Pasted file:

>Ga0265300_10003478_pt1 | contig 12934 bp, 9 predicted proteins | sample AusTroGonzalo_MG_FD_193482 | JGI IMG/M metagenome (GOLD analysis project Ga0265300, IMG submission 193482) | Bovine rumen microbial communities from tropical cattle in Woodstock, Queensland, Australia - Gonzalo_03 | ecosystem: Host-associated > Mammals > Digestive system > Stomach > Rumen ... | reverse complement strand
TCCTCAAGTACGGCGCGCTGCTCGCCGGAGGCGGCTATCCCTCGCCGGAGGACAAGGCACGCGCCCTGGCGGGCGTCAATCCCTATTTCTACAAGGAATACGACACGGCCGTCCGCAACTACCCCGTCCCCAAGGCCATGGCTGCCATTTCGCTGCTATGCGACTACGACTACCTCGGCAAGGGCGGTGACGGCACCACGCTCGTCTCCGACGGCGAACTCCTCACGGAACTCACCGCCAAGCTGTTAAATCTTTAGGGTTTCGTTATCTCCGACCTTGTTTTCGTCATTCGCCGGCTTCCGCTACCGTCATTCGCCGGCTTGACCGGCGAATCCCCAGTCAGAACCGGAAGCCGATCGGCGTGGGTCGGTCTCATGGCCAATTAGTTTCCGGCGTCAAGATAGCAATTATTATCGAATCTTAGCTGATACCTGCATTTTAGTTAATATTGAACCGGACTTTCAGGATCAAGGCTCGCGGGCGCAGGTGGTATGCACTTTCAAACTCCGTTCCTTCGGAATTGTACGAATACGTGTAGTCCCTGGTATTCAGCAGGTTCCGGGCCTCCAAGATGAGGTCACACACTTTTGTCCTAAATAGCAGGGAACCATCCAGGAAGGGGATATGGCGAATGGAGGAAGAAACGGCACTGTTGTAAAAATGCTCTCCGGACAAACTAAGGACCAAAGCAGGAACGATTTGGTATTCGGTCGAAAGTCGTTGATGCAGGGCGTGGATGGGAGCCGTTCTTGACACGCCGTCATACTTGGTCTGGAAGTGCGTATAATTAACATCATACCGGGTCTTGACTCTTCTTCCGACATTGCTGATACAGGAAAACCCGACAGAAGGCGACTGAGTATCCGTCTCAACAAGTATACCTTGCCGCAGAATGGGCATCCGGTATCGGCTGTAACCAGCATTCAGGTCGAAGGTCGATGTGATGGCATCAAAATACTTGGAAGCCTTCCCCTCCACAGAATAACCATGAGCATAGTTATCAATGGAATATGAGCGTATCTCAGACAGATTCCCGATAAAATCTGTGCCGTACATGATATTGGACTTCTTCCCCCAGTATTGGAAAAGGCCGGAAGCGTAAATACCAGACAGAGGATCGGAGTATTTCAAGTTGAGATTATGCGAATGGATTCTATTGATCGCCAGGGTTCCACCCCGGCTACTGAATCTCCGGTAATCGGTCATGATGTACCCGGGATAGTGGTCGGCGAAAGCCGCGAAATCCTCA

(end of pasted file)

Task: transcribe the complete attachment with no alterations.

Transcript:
>Ga0265300_10003478_pt1 | contig 12934 bp, 9 predicted proteins | sample AusTroGonzalo_MG_FD_193482 | JGI IMG/M metagenome (GOLD analysis project Ga0265300, IMG submission 193482) | Bovine rumen microbial communities from tropical cattle in Woodstock, Queensland, Australia - Gonzalo_03 | ecosystem: Host-associated > Mammals > Digestive system > Stomach > Rumen ... | reverse complement strand
TCCTCAAGTACGGCGCGCTGCTCGCCGGAGGCGGCTATCCCTCGCCGGAGGACAAGGCACGCGCCCTGGCGGGCGTCAATCCCTATTTCTACAAGGAATACGACACGGCCGTCCGCAACTACCCCGTCCCCAAGGCCATGGCTGCCATTTCGCTGCTATGCGACTACGACTACCTCGGCAAGGGCGGTGACGGCACCACGCTCGTCTCCGACGGCGAACTCCTCACGGAACTCACCGCCAAGCTGTTAAATCTTTAGGGTTTCGTTATCTCCGACCTTGTTTTCGTCATTCGCCGGCTTCCGCTACCGTCATTCGCCGGCTTGACCGGCGAATCCCCAGTCAGAACCGGAAGCCGATCGGCGTGGGTCGGTCTCATGGCCAATTAGTTTCCGGCGTCAAGATAGCAATTATTATCGAATCTTAGCTGATACCTGCATTTTAGTTAATATTGAACCGGACTTTCAGGATCAAGGCTCGCGGGCGCAGGTGGTATGCACTTTCAAACTCCGTTCCTTCGGAATTGTACGAATACGTGTAGTCCCTGGTATTCAGCAGGTTCCGGGCCTCCAAGATGAGGTCACACACTTTTGTCCTAAATAGCAGGGAACCATCCAGGAAGGGGATATGGCGAATGGAGGAAGAAACGGCACTGTTGTAAAAATGCTCTCCGGACAAACTAAGGACCAAAGCAGGAACGATTTGGTATTCGGTCGAAAGTCGTTGATGCAGGGCGTGGATGGGAGCCGTTCTTGACACGCCGTCATACTTGGTCTGGAAGTGCGTATAATTAACATCATACCGGGTCTTGACTCTTCTTCCGACATTGCTGATACAGGAAAACCCGACAGAAGGCGACTGAGTATCCGTCTCAACAAGTATACCTTGCCGCAGAATGGGCATCCGGTATCGGCTGTAACCAGCATTCAGGTCGAAGGTCGATGTGATGGCATCAAAATACTTGGAAGCCTTCCCCTCCACAGAATAACCATGAGCATAGTTATCAATGGAATATGAGCGTATCTCAGACAGATTCCCGATAAAATCTGTGCCGTACATGATATTGGACTTCTTCCCCCAGTATTGGAAAAGGCCGGAAGCGTAAATACCAGACAGAGGATCGGAGTATTTCAAGTTGAGATTATGCGAATGGATTCTATTGATCGCCAGGGTTCCACCCCGGCTACTGAATCTCCGGTAATCGGTCATGATGTACCCGGGATAGTGGTCGGCGAAAGCCGCGAAATCCTCA